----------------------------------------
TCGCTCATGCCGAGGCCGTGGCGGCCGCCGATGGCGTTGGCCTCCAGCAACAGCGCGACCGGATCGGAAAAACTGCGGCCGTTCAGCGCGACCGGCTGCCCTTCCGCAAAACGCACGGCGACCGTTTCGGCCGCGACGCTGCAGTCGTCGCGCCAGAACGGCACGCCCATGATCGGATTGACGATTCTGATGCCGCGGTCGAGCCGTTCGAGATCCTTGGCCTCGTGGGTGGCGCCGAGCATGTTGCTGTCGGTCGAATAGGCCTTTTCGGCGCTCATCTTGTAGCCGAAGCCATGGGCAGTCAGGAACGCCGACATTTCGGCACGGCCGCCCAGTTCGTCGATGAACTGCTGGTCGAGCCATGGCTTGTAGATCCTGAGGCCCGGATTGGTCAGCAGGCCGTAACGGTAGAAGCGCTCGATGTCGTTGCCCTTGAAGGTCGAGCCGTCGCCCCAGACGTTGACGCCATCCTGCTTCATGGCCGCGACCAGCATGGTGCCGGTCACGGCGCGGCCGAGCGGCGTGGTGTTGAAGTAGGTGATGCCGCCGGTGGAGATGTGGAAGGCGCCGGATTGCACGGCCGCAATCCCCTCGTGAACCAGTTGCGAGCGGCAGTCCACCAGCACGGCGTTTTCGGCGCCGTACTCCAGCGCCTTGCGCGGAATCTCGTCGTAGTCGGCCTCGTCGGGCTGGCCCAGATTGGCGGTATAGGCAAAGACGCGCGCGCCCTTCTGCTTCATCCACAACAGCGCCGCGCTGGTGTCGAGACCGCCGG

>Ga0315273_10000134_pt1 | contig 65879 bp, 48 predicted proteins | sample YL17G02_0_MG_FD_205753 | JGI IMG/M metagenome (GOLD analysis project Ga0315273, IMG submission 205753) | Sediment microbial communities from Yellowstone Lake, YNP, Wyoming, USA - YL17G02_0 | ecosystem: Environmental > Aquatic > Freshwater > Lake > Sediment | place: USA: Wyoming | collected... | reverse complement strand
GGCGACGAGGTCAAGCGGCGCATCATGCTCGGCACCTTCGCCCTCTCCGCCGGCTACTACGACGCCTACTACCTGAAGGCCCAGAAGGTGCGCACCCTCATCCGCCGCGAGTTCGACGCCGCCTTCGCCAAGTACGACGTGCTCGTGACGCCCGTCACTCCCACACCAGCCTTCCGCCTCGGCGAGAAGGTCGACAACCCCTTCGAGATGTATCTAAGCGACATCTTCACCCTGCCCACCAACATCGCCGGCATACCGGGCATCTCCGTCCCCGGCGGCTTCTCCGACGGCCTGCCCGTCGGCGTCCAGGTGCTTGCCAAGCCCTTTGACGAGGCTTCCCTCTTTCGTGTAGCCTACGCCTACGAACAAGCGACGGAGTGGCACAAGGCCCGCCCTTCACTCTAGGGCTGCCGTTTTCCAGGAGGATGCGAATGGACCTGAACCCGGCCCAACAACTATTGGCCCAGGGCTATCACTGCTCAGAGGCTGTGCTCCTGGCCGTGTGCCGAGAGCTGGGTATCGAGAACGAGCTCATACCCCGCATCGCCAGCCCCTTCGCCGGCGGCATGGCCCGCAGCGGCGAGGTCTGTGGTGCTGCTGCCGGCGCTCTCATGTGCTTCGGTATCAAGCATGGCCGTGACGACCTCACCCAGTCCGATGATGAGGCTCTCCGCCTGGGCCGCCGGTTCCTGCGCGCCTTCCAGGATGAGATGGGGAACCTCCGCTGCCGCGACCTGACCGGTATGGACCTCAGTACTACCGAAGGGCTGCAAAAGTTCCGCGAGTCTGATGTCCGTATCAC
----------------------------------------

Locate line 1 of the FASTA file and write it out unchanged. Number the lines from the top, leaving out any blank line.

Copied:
TCGCTCATGCCGAGGCCGTGGCGGCCGCCGATGGCGTTGGCCTCCAGCAACAGCGCGACCGGATCGGAAAAACTGCGGCCGTTCAGCGCGACCGGCTGCCCTTCCGCAAAACGCACGGCGACCGTTTCGGCCGCGACGCTGCAGTCGTCGCGCCAGAACGGCACGCCCATGATCGGATTGACGATTCTGATGCCGCGGTCGAGCCGTTCGAGATCCTTGGCCTCGTGGGTGGCGCCGAGCATGTTGCTGTCGGTCGAATAGGCCTTTTCGGCGCTCATCTTGTAGCCGAAGCCATGGGCAGTCAGGAACGCCGACATTTCGGCACGGCCGCCCAGTTCGTCGATGAACTGCTGGTCGAGCCATGGCTTGTAGATCCTGAGGCCCGGATTGGTCAGCAGGCCGTAACGGTAGAAGCGCTCGATGTCGTTGCCCTTGAAGGTCGAGCCGTCGCCCCAGACGTTGACGCCATCCTGCTTCATGGCCGCGACCAGCATGGTGCCGGTCACGGCGCGGCCGAGCGGCGTGGTGTTGAAGTAGGTGATGCCGCCGGTGGAGATGTGGAAGGCGCCGGATTGCACGGCCGCAATCCCCTCGTGAACCAGTTGCGAGCGGCAGTCCACCAGCACGGCGTTTTCGGCGCCGTACTCCAGCGCCTTGCGCGGAATCTCGTCGTAGTCGGCCTCGTCGGGCTGGCCCAGATTGGCGGTATAGGCAAAGACGCGCGCGCCCTTCTGCTTCATCCACAACAGCGCCGCGCTGGTGTCGAGACCGCCGG